US6077235A (en) * 1999-02-23 2000-06-20 Becton, Dickinson And Company Blood collection assembly and method therefor
US6910597B2 (en) * 2000-07-25 2005-06-28 Becton, Dickinson And Company Collection container assembly
US20040171163A1 (en) * 2000-12-15 2004-09-02 Lopez Peter A. Electrical conductive containment system
US6884459B2 (en) * 2002-06-27 2005-04-26 Orion Industries, Ltd. Method of manufacturing perfluoroalkoxy copolymer coated glass
US20060210447A1 (en) * 2005-03-10 2006-09-21 Streck, Inc. Blood collection and testing improvements

Cited By (16)

* Cited by examiner, † Cited by third party
Publication number Priority date Publication date Assignee Title
US20060210447A1 (en) * 2005-03-10 2006-09-21 Streck, Inc. Blood collection and testing improvements
US20060210429A1 (en) * 2005-03-10 2006-09-21 Streck, Inc. Blood collection tube with surfactant
US7419832B2 (en) * 2005-03-10 2008-09-02 Streck, Inc. Blood collection tube with surfactant
US7608457B2 (en) * 2005-03-10 2009-10-27 Streck, Inc. Blood collection and testing improvements
US7767460B2 (en) 2005-03-10 2010-08-03 Streck, Inc. Blood collection tube with surfactant
US20080125673A1 (en) * 2006-09-08 2008-05-29 Becton, Dickinson And Company Sample container with physical fill-line indicator
US9409176B2 (en) 2006-09-08 2016-08-09 Becton, Dickinson And Company Sample container with physical fill-line indicator
US9427184B2 (en) 2012-09-06 2016-08-30 Theranos, Inc. Systems, devices, and methods for bodily fluid sample collection
US9877674B2 (en) 2012-09-06 2018-01-30 Theranos Ip Company, Llc Systems, devices, and methods for bodily fluid sample collection
US9636062B2 (en) 2012-09-06 2017-05-02 Theranos, Inc. Systems, devices, and methods for bodily fluid sample collection
US9386948B2 (en) 2012-12-05 2016-07-12 Theranos, Inc. Systems, devices, and methods for bodily fluid sample transport
US20140342371A1 (en) * 2012-12-05 2014-11-20 Theranos, Inc. Bodily Fluid Sample Collection and Transport
US10248765B1 (en) 2012-12-05 2019-04-02 Theranos Ip Company, Llc Systems, devices, and methods for bodily fluid sample collection, transport, and handling
US10244973B2 (en) 2012-12-05 2019-04-02 Theranos Ip Company, Llc Systems, devices, and methods for bodily fluid sample transport
CN102973281A (en) * 2012-12-24 2013-03-20 天津市百利康泰生物技术有限公司 Vacuum plastic blood collection tube of lining glass tube and application of vacuum plastic blood collection tube
US10371606B2 (en) 2015-07-21 2019-08-06 Theraos IP Company, LLC Bodily fluid sample collection and transport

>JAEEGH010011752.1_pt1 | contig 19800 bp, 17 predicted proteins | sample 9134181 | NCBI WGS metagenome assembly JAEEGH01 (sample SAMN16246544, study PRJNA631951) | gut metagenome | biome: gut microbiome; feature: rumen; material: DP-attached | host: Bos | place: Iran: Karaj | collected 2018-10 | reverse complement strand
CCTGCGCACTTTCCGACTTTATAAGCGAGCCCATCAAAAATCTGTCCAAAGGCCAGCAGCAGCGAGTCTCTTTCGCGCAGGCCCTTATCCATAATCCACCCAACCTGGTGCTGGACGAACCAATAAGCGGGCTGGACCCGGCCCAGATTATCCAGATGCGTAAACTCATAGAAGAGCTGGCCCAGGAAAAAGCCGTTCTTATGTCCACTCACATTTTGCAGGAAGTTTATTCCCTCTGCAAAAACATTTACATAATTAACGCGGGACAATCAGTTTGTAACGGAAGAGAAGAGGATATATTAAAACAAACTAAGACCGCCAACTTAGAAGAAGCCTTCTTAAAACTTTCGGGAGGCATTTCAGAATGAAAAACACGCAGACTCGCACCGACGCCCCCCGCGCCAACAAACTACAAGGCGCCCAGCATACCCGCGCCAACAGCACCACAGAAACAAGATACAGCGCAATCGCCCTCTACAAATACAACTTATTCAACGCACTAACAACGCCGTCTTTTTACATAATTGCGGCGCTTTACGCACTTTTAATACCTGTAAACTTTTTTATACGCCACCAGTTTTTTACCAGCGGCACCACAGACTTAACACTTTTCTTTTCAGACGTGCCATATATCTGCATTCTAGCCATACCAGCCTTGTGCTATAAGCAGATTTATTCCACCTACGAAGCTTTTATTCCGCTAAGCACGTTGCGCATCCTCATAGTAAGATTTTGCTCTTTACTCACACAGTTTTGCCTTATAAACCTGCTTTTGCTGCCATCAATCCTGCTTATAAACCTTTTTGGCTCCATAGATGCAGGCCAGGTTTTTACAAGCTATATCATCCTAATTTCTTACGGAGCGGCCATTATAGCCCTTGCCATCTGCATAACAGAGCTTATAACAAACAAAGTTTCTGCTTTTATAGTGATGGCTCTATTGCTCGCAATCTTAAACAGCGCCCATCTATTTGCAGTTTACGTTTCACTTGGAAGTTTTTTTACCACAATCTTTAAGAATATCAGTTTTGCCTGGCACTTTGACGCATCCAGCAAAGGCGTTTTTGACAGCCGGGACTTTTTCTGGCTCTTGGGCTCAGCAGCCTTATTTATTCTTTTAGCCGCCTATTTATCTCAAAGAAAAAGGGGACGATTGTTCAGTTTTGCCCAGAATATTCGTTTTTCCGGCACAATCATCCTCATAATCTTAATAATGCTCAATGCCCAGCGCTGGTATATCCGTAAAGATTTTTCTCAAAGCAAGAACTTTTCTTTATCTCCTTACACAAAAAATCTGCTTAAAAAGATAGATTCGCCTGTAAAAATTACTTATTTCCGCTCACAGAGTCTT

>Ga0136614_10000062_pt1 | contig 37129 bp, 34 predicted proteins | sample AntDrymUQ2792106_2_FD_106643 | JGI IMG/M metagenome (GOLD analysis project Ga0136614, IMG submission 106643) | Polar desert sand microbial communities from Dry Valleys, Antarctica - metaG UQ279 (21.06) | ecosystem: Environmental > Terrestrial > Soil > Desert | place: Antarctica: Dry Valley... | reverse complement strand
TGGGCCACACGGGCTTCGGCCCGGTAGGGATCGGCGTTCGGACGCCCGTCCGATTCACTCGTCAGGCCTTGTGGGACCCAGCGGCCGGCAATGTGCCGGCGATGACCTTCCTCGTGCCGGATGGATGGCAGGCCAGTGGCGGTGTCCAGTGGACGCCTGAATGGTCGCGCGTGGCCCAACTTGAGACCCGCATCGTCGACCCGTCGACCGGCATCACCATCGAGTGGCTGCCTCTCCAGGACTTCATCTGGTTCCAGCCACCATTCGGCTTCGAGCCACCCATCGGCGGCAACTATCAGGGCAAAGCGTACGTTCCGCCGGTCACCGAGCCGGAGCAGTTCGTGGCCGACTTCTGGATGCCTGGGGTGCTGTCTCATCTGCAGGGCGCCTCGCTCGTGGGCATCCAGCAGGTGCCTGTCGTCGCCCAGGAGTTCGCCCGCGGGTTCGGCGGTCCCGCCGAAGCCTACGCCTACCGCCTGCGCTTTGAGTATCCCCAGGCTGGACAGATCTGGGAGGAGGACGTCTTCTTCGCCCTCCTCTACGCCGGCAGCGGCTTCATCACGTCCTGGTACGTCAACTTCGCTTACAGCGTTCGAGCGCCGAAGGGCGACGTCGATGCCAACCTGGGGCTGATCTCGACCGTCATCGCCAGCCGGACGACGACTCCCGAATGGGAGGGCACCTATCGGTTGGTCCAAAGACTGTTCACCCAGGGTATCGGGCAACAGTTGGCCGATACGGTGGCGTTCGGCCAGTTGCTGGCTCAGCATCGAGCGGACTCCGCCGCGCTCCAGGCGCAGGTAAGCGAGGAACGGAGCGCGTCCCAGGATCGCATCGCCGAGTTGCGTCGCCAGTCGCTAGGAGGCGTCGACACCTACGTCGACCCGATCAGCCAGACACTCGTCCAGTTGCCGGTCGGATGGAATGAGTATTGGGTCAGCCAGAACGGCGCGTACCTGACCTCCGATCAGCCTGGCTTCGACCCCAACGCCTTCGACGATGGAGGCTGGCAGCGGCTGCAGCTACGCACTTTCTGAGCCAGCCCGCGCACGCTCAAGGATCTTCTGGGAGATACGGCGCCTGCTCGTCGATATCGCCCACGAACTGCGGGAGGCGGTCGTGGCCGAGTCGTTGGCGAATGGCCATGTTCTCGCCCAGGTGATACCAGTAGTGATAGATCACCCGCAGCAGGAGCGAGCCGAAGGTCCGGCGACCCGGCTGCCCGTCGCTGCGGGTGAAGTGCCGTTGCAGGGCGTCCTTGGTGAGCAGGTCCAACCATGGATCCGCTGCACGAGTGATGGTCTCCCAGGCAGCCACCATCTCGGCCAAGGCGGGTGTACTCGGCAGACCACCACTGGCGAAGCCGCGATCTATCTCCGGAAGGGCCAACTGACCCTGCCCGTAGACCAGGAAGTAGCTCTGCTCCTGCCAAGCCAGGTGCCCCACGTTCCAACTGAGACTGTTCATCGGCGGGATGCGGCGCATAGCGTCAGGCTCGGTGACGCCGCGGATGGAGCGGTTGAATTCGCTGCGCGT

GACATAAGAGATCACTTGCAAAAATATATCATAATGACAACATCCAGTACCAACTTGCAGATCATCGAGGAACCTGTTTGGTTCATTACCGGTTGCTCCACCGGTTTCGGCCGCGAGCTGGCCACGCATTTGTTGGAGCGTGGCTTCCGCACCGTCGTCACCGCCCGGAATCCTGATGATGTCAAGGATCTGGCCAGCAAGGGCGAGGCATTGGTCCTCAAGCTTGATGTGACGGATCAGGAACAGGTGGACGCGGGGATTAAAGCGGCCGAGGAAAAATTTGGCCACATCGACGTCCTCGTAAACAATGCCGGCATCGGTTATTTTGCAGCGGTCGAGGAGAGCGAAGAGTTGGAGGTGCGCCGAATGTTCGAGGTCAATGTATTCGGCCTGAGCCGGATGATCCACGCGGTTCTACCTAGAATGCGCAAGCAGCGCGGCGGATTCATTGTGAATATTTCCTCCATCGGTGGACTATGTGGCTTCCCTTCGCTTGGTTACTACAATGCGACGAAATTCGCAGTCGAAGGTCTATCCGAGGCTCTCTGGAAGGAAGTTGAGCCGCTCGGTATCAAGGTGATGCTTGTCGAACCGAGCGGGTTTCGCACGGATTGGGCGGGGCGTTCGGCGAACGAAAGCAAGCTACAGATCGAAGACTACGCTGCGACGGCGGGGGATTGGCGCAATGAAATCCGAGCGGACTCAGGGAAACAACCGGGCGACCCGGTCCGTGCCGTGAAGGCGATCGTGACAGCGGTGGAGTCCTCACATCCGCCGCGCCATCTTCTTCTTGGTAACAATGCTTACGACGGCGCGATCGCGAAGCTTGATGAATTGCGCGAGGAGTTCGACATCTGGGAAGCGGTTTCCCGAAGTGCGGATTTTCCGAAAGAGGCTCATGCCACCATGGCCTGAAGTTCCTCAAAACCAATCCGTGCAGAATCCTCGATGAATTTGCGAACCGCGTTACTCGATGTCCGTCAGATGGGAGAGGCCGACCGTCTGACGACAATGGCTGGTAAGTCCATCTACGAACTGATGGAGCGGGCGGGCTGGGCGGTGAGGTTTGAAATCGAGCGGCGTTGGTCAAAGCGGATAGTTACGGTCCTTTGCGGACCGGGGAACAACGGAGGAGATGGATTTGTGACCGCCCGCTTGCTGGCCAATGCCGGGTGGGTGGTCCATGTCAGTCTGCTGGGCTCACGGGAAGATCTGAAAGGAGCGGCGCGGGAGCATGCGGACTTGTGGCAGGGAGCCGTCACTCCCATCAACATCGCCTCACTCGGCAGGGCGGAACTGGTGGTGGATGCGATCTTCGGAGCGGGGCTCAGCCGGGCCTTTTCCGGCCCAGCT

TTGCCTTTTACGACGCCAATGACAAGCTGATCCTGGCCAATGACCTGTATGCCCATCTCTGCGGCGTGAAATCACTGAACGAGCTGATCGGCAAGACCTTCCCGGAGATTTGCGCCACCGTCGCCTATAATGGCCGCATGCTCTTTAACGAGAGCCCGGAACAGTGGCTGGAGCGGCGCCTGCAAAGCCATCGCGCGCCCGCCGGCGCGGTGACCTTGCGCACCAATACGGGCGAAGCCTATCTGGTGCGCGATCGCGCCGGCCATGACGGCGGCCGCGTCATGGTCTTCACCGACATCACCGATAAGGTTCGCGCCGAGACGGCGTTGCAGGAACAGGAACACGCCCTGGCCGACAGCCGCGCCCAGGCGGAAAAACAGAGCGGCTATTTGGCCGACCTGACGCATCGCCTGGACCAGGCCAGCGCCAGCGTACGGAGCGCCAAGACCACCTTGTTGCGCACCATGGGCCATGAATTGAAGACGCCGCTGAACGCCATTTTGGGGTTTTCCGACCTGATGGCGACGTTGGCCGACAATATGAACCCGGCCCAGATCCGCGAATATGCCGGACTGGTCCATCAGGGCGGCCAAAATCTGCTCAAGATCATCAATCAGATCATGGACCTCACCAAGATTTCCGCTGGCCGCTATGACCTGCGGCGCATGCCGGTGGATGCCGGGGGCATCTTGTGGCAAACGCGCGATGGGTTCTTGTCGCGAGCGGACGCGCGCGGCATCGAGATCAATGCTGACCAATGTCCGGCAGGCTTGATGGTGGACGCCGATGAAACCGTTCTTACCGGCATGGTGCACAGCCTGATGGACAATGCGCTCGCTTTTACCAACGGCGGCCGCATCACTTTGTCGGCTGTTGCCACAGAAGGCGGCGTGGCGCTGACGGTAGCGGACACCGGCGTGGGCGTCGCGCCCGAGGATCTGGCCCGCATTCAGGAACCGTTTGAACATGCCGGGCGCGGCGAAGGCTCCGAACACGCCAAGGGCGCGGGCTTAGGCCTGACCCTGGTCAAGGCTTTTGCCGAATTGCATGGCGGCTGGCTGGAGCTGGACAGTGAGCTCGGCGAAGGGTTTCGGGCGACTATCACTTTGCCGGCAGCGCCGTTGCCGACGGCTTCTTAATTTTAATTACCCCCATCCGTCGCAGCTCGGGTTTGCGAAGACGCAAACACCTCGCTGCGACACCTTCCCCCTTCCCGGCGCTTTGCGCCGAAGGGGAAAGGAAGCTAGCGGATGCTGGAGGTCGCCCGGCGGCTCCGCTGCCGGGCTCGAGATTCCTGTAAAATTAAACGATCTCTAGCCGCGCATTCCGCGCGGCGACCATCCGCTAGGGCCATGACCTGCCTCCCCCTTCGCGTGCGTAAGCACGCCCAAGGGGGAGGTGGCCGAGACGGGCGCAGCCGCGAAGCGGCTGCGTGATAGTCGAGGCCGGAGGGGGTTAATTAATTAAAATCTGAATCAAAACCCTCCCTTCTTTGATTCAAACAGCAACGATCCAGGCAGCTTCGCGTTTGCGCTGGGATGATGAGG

Similar Documents

Publication Publication Date Title
Bain Blood cells: a practical guide
CA2510277C (en) Rapid test for glycated albumin
CA1239379A (en) Container for packaging and counting surgical sponges
US4340457A (en) Ion selective electrodes
CA1085644A (en) Material layer volume determination
EP1733226B1 (en) Disposable chamber for analyzing biologic fluids
EP0732571B1 (en) Temperature sensor
DE69922355T2 (en) Analysis of resting whole treated treatments treated with antikoagulans
JP4675898B2 (en) Body fluid testing device
US5114862A (en) Method for distributing and analyzing a fluid sample onto a test surface
US8303906B2 (en) Test element for analyzing body fluids
US20080241001A1 (en) Protease Inhibitor Sample Collection System
CA1165671A (en) Device for use in the collection and transportation of medical specimens
US5917592A (en) Photometer, and test sample holder for use therein, method and system
ES2309324T3 (en) Accessible test device and method of use.
EP0382126A2 (en) Syringe having graphics visualization features
CN1125339C (en) Method of measuring analytical material concentration by using a hollow truncated cone
KR101157810B1 (en) Medical Device package, Kit and associated methods
AU638427B2 (en) Disposable probe cover assembly for medical thermometer
DE69732003T2 (en) Reagent testing device in the form of a hollow cone or truncated pyramid
US5597530A (en) Process for prefilling and terminally sterilizing syringes
CA2448415C (en) Centrifuge tube assembly
US5199567A (en) Single patient dose dental cartridge tray and organizing system
EP1789192B1 (en) Analytical test element
CA2072331C (en) Sampling device and sample adequacy system

Legal Events

Date Code Title Description
AS Assignment

Owner name: CLINICAL DATA, INC., MASSACHUSETTS

Free format text: ASSIGNMENT OF ASSIGNORS INTEREST;ASSIGNOR:STEIN, ISRAEL MAYER;REEL/FRAME:016571/0093

Effective date: 20050512

STCB Information on status: application discontinuation

Free format text: ABANDONED -- FAILURE TO RESPOND TO AN OFFICE ACTION